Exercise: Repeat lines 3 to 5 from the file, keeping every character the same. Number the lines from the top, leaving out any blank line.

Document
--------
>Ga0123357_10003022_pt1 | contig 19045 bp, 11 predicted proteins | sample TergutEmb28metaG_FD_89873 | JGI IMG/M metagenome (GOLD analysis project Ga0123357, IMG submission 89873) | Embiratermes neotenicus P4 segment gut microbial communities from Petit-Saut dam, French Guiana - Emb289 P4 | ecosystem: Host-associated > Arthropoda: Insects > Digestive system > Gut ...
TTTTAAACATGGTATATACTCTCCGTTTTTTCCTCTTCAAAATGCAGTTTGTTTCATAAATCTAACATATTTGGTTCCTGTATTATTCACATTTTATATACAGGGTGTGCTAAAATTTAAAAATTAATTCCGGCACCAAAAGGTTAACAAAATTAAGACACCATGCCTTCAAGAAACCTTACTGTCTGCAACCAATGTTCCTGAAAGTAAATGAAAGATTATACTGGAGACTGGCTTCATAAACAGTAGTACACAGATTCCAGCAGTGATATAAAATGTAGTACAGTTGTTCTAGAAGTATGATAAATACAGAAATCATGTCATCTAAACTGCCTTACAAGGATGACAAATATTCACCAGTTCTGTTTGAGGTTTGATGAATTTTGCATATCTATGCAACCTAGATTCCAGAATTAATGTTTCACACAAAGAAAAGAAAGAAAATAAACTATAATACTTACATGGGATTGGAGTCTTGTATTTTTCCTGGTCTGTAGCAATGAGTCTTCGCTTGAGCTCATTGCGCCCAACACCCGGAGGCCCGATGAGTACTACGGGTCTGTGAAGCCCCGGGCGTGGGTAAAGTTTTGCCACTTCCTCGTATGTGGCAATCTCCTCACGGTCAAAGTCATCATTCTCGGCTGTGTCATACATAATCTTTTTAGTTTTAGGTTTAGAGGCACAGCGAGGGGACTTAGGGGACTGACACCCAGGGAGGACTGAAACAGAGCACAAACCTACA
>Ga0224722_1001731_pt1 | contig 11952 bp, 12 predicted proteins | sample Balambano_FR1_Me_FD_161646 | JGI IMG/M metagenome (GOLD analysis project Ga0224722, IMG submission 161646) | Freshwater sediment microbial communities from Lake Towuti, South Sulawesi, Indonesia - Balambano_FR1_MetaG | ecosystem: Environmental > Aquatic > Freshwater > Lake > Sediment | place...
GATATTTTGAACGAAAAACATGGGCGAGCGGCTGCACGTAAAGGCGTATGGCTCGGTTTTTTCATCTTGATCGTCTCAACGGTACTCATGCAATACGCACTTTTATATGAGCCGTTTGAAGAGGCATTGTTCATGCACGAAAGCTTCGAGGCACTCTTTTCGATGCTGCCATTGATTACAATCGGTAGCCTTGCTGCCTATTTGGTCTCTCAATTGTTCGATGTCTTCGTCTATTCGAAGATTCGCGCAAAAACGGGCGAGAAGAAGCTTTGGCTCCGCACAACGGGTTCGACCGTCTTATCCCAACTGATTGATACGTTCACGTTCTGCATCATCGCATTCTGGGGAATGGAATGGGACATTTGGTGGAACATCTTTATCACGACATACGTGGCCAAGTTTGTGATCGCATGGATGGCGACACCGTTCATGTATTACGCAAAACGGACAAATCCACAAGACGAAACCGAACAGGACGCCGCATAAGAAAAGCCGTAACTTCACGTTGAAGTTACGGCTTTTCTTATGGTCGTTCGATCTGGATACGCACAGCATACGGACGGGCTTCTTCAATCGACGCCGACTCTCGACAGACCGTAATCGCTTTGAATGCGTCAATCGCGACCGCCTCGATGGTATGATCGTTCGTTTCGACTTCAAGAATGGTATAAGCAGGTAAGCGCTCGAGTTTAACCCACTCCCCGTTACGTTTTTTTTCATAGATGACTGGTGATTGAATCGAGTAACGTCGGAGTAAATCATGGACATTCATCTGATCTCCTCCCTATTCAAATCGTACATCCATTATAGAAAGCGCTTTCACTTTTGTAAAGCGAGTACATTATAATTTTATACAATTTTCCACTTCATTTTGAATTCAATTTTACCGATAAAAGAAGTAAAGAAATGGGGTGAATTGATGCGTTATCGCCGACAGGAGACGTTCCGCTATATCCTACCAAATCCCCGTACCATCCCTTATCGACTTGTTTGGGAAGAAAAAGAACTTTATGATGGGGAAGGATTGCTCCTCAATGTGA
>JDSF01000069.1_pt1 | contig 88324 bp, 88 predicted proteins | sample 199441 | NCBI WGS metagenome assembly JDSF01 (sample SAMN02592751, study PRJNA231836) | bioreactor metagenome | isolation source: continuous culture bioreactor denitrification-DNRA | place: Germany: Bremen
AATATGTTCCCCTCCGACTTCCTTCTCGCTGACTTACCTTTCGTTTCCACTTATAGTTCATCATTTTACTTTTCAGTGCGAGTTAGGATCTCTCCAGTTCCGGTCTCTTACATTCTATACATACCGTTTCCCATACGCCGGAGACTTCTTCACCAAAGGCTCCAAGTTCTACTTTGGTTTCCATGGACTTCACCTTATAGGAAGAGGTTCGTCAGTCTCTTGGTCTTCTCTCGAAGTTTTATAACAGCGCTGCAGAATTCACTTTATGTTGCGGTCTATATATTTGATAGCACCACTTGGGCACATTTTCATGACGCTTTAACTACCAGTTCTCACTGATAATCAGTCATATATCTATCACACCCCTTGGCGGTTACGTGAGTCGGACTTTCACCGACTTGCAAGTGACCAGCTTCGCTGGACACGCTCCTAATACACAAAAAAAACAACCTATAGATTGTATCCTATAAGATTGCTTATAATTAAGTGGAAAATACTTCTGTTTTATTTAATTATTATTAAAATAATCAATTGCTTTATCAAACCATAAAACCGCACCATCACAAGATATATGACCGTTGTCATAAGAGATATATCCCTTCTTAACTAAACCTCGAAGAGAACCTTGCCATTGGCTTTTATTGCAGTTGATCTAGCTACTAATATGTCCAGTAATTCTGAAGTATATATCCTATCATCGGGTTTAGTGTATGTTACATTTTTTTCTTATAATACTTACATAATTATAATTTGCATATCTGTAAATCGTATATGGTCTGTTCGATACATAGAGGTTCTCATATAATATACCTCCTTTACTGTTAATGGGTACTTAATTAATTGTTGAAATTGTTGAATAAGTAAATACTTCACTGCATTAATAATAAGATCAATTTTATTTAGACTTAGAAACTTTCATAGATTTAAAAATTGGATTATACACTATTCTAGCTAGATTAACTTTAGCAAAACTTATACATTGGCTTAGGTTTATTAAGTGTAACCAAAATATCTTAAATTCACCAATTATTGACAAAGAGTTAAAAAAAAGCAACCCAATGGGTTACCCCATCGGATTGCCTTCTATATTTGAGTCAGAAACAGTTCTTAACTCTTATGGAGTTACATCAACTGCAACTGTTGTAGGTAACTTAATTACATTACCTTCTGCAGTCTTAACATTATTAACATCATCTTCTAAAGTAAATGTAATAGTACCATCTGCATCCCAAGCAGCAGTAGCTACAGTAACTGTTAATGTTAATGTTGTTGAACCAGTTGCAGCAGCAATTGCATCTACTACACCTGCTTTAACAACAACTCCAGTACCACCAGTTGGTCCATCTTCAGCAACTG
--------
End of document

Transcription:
>Ga0224722_1001731_pt1 | contig 11952 bp, 12 predicted proteins | sample Balambano_FR1_Me_FD_161646 | JGI IMG/M metagenome (GOLD analysis project Ga0224722, IMG submission 161646) | Freshwater sediment microbial communities from Lake Towuti, South Sulawesi, Indonesia - Balambano_FR1_MetaG | ecosystem: Environmental > Aquatic > Freshwater > Lake > Sediment | place...
GATATTTTGAACGAAAAACATGGGCGAGCGGCTGCACGTAAAGGCGTATGGCTCGGTTTTTTCATCTTGATCGTCTCAACGGTACTCATGCAATACGCACTTTTATATGAGCCGTTTGAAGAGGCATTGTTCATGCACGAAAGCTTCGAGGCACTCTTTTCGATGCTGCCATTGATTACAATCGGTAGCCTTGCTGCCTATTTGGTCTCTCAATTGTTCGATGTCTTCGTCTATTCGAAGATTCGCGCAAAAACGGGCGAGAAGAAGCTTTGGCTCCGCACAACGGGTTCGACCGTCTTATCCCAACTGATTGATACGTTCACGTTCTGCATCATCGCATTCTGGGGAATGGAATGGGACATTTGGTGGAACATCTTTATCACGACATACGTGGCCAAGTTTGTGATCGCATGGATGGCGACACCGTTCATGTATTACGCAAAACGGACAAATCCACAAGACGAAACCGAACAGGACGCCGCATAAGAAAAGCCGTAACTTCACGTTGAAGTTACGGCTTTTCTTATGGTCGTTCGATCTGGATACGCACAGCATACGGACGGGCTTCTTCAATCGACGCCGACTCTCGACAGACCGTAATCGCTTTGAATGCGTCAATCGCGACCGCCTCGATGGTATGATCGTTCGTTTCGACTTCAAGAATGGTATAAGCAGGTAAGCGCTCGAGTTTAACCCACTCCCCGTTACGTTTTTTTTCATAGATGACTGGTGATTGAATCGAGTAACGTCGGAGTAAATCATGGACATTCATCTGATCTCCTCCCTATTCAAATCGTACATCCATTATAGAAAGCGCTTTCACTTTTGTAAAGCGAGTACATTATAATTTTATACAATTTTCCACTTCATTTTGAATTCAATTTTACCGATAAAAGAAGTAAAGAAATGGGGTGAATTGATGCGTTATCGCCGACAGGAGACGTTCCGCTATATCCTACCAAATCCCCGTACCATCCCTTATCGACTTGTTTGGGAAGAAAAAGAACTTTATGATGGGGAAGGATTGCTCCTCAATGTGA
>JDSF01000069.1_pt1 | contig 88324 bp, 88 predicted proteins | sample 199441 | NCBI WGS metagenome assembly JDSF01 (sample SAMN02592751, study PRJNA231836) | bioreactor metagenome | isolation source: continuous culture bioreactor denitrification-DNRA | place: Germany: Bremen